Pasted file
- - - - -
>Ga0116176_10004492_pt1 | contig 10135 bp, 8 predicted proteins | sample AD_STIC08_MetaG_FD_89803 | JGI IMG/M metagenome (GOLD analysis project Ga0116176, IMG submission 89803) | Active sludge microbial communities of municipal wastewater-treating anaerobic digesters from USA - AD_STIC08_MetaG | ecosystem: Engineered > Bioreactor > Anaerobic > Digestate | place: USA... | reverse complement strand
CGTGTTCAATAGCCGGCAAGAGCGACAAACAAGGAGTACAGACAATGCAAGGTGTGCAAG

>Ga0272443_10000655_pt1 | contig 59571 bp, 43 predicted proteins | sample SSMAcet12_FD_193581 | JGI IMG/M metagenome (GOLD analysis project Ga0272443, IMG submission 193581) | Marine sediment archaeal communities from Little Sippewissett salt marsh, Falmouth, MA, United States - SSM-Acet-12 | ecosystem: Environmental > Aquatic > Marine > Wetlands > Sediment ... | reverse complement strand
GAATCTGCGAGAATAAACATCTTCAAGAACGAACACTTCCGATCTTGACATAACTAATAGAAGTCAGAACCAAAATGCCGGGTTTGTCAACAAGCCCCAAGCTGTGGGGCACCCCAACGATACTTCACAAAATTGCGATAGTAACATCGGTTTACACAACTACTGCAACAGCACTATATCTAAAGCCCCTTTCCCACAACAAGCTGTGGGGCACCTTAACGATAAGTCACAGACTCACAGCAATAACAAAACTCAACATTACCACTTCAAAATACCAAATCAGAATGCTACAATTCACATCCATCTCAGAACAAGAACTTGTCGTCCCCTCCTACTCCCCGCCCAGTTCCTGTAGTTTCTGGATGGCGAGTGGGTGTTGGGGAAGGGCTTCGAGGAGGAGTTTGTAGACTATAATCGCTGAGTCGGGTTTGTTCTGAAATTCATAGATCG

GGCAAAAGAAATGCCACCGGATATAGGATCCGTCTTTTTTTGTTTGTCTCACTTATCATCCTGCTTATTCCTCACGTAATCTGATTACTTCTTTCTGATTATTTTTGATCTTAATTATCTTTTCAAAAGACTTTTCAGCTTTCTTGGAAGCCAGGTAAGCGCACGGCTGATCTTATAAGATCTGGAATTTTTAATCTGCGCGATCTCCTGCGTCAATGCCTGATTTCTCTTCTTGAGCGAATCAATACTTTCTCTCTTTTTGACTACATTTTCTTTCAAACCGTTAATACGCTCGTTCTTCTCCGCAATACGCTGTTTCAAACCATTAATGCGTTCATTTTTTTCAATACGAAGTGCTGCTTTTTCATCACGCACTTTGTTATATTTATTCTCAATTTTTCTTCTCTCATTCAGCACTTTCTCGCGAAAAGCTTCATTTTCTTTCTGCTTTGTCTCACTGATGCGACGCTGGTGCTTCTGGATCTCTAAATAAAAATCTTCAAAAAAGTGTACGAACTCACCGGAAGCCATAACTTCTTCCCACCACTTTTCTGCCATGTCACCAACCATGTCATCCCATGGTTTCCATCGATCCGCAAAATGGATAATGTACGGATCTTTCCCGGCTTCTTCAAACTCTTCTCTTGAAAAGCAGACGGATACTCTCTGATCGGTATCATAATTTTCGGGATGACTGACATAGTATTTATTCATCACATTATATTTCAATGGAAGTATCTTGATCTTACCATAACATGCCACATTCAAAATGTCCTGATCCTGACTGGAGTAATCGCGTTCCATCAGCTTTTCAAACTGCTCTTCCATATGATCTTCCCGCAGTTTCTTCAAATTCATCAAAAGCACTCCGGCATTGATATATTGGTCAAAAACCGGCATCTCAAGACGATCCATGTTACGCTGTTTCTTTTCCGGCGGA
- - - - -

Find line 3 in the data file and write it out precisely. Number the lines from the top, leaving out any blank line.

>Ga0272443_10000655_pt1 | contig 59571 bp, 43 predicted proteins | sample SSMAcet12_FD_193581 | JGI IMG/M metagenome (GOLD analysis project Ga0272443, IMG submission 193581) | Marine sediment archaeal communities from Little Sippewissett salt marsh, Falmouth, MA, United States - SSM-Acet-12 | ecosystem: Environmental > Aquatic > Marine > Wetlands > Sediment ... | reverse complement strand